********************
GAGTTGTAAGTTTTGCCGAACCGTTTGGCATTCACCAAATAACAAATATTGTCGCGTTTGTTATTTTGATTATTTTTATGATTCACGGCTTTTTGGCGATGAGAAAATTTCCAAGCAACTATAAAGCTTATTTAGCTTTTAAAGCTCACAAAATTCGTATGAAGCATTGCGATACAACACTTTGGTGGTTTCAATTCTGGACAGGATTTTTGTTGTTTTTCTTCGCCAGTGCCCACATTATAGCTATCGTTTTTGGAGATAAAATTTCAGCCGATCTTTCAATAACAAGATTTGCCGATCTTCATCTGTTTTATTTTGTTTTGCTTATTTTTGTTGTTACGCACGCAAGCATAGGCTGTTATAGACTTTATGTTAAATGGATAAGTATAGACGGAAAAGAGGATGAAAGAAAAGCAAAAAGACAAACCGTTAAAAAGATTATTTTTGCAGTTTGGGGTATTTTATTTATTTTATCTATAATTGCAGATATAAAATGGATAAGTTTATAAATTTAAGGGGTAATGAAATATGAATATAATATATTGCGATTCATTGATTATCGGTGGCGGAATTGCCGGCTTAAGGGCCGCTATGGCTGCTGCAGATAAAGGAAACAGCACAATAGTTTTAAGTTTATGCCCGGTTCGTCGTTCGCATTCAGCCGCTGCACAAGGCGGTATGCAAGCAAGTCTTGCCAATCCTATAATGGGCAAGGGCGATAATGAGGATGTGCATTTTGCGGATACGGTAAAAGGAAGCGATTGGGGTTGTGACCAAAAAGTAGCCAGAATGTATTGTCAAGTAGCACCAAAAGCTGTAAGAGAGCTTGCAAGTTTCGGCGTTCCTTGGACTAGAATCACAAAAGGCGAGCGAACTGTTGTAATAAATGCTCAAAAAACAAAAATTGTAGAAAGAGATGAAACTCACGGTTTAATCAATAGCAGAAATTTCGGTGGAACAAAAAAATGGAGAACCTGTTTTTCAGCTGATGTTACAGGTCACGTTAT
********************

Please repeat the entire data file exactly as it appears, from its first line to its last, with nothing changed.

GAGTTGTAAGTTTTGCCGAACCGTTTGGCATTCACCAAATAACAAATATTGTCGCGTTTGTTATTTTGATTATTTTTATGATTCACGGCTTTTTGGCGATGAGAAAATTTCCAAGCAACTATAAAGCTTATTTAGCTTTTAAAGCTCACAAAATTCGTATGAAGCATTGCGATACAACACTTTGGTGGTTTCAATTCTGGACAGGATTTTTGTTGTTTTTCTTCGCCAGTGCCCACATTATAGCTATCGTTTTTGGAGATAAAATTTCAGCCGATCTTTCAATAACAAGATTTGCCGATCTTCATCTGTTTTATTTTGTTTTGCTTATTTTTGTTGTTACGCACGCAAGCATAGGCTGTTATAGACTTTATGTTAAATGGATAAGTATAGACGGAAAAGAGGATGAAAGAAAAGCAAAAAGACAAACCGTTAAAAAGATTATTTTTGCAGTTTGGGGTATTTTATTTATTTTATCTATAATTGCAGATATAAAATGGATAAGTTTATAAATTTAAGGGGTAATGAAATATGAATATAATATATTGCGATTCATTGATTATCGGTGGCGGAATTGCCGGCTTAAGGGCCGCTATGGCTGCTGCAGATAAAGGAAACAGCACAATAGTTTTAAGTTTATGCCCGGTTCGTCGTTCGCATTCAGCCGCTGCACAAGGCGGTATGCAAGCAAGTCTTGCCAATCCTATAATGGGCAAGGGCGATAATGAGGATGTGCATTTTGCGGATACGGTAAAAGGAAGCGATTGGGGTTGTGACCAAAAAGTAGCCAGAATGTATTGTCAAGTAGCACCAAAAGCTGTAAGAGAGCTTGCAAGTTTCGGCGTTCCTTGGACTAGAATCACAAAAGGCGAGCGAACTGTTGTAATAAATGCTCAAAAAACAAAAATTGTAGAAAGAGATGAAACTCACGGTTTAATCAATAGCAGAAATTTCGGTGGAACAAAAAAATGGAGAACCTGTTTTTCAGCTGATGTTACAGGTCACGTTAT